An alternative to the current placement of mathematical definitions could be in the multi-word nouns derived from "normal", such as normal vector. After all, the meaning does not sit on "normal" but on "normal vector"; it is the class "vector" that specifies what it means for a vector to be "normal". The entry "normal" would quickly get a user to the multi-word noun entries, from Derived terms; a notice to look for more meanings in the multi-word entries could be entered as the last sense of the word "normal". --Daniel Polansky 16:48, 1 July 2008 (UTC)

My original idea was to make the last sense say "see normal/math", which I created and put all those math senses at. People didn't like this idea and all those definitions got dumped in the main entry. Now I feel like it's silly to have that many definitions there. I like your idea for making the last sense somehow indicate the senses inn multiword entries. How exactly would that be phrased? One problem is that certain parties want entries to be easily parsed by bots. Language Lover 20:26, 1 July 2008 (UTC)

I think the homosexual definition is absolutely ridiculous. The way the word is used in the example is to state that homosexuality is abnormal-- and denegrate the abnormality, not the homosexuality. It's not as if "normal" is used as a gaybashing term. The same could be said to someone of any number of subcultures or someone with an unorthodox appearance. Recommend it be removed. ~Makku

Normal = heterosexual[edit]

Can this really be considered a definition? Yes, "normal" could be used as a gay pejorative, but by that logic it could be used to put any group down - black people, short people, disabled people, etc, etc. Why is this particular group of people singled out? Tooironic 11:14, 19 June 2009 (UTC)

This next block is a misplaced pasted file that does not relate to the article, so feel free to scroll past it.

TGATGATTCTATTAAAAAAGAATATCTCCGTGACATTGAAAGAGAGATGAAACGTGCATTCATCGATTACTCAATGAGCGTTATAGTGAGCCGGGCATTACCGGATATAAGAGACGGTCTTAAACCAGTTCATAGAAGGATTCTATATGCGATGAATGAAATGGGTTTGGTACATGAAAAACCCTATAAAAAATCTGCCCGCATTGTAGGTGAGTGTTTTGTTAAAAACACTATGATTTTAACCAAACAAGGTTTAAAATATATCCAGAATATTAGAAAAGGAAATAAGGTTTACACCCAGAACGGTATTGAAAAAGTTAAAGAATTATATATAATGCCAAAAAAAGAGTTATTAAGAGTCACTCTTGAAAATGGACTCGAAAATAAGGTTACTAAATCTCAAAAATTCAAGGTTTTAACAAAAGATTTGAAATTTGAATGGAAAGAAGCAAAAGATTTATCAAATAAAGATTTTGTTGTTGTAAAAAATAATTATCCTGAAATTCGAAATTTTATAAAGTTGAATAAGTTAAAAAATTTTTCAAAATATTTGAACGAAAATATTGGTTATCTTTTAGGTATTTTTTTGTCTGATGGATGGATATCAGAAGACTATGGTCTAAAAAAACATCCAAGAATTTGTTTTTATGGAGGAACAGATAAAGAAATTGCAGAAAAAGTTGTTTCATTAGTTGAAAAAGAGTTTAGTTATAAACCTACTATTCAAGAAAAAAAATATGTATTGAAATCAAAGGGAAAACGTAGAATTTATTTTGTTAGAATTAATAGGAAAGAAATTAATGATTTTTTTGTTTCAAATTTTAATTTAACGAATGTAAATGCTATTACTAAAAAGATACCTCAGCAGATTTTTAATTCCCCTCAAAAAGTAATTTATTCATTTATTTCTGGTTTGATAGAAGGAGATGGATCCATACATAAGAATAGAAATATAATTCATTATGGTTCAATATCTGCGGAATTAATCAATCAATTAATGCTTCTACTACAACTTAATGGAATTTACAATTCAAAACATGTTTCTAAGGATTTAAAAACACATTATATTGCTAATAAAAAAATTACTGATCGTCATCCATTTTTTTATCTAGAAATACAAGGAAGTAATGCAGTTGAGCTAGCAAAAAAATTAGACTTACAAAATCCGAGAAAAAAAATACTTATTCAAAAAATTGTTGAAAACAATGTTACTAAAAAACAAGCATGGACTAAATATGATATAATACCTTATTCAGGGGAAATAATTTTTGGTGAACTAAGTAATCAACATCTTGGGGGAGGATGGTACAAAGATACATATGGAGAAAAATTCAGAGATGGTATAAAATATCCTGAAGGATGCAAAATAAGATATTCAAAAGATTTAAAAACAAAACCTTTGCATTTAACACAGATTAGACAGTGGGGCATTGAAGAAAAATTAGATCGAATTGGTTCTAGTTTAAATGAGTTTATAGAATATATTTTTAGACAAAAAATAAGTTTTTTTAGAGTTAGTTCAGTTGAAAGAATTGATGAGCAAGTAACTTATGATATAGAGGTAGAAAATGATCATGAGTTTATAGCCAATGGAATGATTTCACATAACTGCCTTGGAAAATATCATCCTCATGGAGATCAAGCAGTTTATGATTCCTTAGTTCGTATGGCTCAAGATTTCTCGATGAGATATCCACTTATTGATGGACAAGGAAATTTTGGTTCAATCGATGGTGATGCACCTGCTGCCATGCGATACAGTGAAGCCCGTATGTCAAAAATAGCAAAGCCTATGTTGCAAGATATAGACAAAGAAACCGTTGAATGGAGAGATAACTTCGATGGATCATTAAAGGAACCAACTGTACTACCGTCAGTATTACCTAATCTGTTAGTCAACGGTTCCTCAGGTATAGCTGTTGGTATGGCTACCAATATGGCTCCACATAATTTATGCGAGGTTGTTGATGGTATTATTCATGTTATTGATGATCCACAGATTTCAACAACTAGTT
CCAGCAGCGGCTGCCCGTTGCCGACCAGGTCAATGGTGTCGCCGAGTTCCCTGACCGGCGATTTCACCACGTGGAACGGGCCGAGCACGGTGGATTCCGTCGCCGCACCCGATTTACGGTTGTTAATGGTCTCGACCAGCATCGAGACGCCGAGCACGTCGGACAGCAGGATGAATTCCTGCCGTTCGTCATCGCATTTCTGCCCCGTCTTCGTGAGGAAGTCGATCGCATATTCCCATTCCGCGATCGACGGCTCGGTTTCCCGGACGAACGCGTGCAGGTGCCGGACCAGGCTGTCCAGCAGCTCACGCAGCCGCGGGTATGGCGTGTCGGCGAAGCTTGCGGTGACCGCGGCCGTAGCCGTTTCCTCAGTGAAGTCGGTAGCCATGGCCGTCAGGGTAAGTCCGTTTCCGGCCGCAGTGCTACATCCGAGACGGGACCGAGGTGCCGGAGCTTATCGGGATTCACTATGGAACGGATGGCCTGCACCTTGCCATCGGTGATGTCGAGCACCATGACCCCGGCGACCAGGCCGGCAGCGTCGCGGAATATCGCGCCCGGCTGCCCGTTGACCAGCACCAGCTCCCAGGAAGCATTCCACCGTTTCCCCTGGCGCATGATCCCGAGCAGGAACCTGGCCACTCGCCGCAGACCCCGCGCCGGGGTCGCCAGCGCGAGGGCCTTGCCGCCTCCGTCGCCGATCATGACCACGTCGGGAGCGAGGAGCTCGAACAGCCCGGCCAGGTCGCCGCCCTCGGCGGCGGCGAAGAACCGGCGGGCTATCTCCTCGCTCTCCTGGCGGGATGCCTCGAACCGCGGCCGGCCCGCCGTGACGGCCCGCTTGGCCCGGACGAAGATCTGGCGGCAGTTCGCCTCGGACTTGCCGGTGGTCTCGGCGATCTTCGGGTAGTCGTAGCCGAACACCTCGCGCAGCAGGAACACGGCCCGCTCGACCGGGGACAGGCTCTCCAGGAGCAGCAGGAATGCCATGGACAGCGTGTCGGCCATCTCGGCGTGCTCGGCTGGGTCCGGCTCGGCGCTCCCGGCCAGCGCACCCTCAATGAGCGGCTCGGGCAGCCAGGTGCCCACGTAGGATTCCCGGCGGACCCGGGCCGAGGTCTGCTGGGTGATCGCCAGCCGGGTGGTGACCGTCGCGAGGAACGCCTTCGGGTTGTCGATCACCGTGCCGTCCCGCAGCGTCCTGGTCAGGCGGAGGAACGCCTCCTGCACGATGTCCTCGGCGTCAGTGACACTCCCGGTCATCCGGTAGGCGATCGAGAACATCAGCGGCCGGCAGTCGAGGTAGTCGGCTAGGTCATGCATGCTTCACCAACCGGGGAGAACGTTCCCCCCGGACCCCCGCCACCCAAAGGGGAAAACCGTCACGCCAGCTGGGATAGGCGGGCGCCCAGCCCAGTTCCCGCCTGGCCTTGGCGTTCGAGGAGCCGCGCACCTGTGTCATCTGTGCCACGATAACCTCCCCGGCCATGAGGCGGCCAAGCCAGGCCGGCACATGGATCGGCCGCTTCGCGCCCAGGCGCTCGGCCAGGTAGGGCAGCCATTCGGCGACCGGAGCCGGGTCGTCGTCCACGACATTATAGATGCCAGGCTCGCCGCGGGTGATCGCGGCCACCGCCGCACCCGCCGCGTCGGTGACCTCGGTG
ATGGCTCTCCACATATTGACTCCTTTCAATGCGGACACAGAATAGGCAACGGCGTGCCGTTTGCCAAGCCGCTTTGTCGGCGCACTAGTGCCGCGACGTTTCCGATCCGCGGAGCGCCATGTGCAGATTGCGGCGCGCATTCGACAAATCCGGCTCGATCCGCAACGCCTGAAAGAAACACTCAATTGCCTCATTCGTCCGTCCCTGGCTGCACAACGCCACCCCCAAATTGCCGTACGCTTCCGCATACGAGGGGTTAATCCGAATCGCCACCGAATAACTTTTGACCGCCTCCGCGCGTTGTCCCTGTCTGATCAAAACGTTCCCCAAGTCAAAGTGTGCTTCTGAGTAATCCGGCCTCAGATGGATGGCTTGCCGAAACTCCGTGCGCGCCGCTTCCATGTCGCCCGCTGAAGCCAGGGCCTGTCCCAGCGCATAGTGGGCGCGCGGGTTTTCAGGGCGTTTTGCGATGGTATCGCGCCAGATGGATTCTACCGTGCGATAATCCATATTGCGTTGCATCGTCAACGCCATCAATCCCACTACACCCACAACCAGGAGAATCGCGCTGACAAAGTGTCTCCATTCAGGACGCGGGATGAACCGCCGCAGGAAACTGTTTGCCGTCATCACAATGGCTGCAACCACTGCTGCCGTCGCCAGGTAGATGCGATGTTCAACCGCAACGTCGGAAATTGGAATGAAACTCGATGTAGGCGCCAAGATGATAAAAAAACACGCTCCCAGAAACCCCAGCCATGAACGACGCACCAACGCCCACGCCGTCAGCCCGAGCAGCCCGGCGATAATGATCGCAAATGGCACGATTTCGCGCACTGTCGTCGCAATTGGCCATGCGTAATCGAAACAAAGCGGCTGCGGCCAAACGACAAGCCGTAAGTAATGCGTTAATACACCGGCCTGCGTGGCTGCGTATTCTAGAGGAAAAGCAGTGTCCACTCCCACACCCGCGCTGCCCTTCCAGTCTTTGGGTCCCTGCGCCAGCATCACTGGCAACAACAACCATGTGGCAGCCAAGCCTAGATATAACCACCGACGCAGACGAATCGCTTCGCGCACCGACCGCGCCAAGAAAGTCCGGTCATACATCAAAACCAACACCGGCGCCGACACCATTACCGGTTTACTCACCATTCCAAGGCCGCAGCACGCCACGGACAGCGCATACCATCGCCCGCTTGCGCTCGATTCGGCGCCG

I don't think normal is used to in conversations about ethnicity and race. It is used in discussions about people with disabilities, emotional problems, learning disabilities, unusual medical conditions. It is also used in discussions about sexual preference. A dictionary describes usage, doesn't recommend it. DCDuring TALK 12:12, 19 June 2009 (UTC)
Sexual preference? Implying that sexual ORIENTATION is a choice? Really? Come on. This is 2010, people. Get with the program. --71.245.115.139 04:29, 8 October 2010 (UTC)

Verification discussion[edit]

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"(informal, pejorative towards homosexuals) heterosexual". Needs to be cited distinct from the existing senses "usual, ordinary" (because heterosexuality is more frequent and is the traditional Western norm) and "healthy; not sick or ill" (because homosexuality has often been regarded as a disorder). Equinox 10:53, 8 October 2010 (UTC)

google books:"normal and homosexual" turns up some interesting uses. this book consistently distinguishes between "normal" and "homosexual" males of genus Barbus (as do other works by that same author); this page and this page also demonstrate such a distinction. When you say that this "[n]eeds to be cited distinct from the existing senses", what do you have in mind? —RuakhTALK 03:27, 19 November 2010 (UTC)
How is something attributed to person A pejorative to person B? Is "She was the valedictorian of her class." pejorative to those who weren't? This is far outside of what a dictionary should represent. Perhaps it fits in some appendix on pragmatics or discourse analysis. DCDuring TALK 15:06, 14 January 2011 (UTC)
I suggest we delete the meaning as not distinct from other senses, as Equinox says, or mark it as offensive. - -sche 19:46, 19 February 2011 (UTC)
rfv-failed. I've replaced the definition by a usage note. Conrad.Irwin 19:02, 3 April 2011 (UTC)


normal: not mentally ill[edit]

I think that's an important meaning that we're only hinting at, and should probably include as common colloquial usage. Which isn't about health, of course, but about using the stigma of mental illness to insult others.

2.211.37.66 13:46, 23 April 2012 (UTC)

Sounds like the same kind of case shown above on this page, for "heterosexual" - that sense failed and was removed. Equinox 14:02, 23 April 2012 (UTC)